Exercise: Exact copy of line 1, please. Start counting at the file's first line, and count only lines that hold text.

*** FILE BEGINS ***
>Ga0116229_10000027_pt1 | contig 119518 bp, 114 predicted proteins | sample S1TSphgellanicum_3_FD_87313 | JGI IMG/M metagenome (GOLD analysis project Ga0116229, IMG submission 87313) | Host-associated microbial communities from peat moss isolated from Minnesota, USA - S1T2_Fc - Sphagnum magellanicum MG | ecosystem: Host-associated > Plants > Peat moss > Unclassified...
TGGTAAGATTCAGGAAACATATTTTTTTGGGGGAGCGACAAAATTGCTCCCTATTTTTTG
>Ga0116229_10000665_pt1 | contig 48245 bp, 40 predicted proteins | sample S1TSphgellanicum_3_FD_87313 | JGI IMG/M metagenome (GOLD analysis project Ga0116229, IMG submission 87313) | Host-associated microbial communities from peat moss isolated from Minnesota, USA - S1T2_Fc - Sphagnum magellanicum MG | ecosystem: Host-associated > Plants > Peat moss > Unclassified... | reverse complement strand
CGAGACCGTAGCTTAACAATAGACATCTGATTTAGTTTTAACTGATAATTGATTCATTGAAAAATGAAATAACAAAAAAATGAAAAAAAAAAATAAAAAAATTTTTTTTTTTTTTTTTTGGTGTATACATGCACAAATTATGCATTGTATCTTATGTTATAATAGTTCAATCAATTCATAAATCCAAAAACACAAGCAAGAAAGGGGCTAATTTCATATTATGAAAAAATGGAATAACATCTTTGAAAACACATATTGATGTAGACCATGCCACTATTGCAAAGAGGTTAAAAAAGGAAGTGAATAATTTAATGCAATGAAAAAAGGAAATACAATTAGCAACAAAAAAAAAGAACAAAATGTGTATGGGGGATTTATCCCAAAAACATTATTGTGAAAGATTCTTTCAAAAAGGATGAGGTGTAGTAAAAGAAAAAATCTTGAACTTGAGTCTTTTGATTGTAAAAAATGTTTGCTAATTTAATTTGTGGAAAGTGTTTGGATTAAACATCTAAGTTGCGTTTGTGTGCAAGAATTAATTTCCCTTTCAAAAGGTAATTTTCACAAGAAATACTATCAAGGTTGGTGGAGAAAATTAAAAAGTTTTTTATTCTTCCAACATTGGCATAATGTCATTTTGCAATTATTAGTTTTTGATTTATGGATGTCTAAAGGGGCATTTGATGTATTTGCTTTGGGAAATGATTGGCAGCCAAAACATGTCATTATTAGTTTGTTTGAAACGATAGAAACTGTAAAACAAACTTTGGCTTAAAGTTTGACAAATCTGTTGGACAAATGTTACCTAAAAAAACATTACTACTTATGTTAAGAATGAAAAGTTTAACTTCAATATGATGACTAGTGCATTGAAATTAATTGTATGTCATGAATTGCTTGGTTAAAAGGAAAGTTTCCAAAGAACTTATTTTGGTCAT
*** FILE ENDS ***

>Ga0116229_10000027_pt1 | contig 119518 bp, 114 predicted proteins | sample S1TSphgellanicum_3_FD_87313 | JGI IMG/M metagenome (GOLD analysis project Ga0116229, IMG submission 87313) | Host-associated microbial communities from peat moss isolated from Minnesota, USA - S1T2_Fc - Sphagnum magellanicum MG | ecosystem: Host-associated > Plants > Peat moss > Unclassified...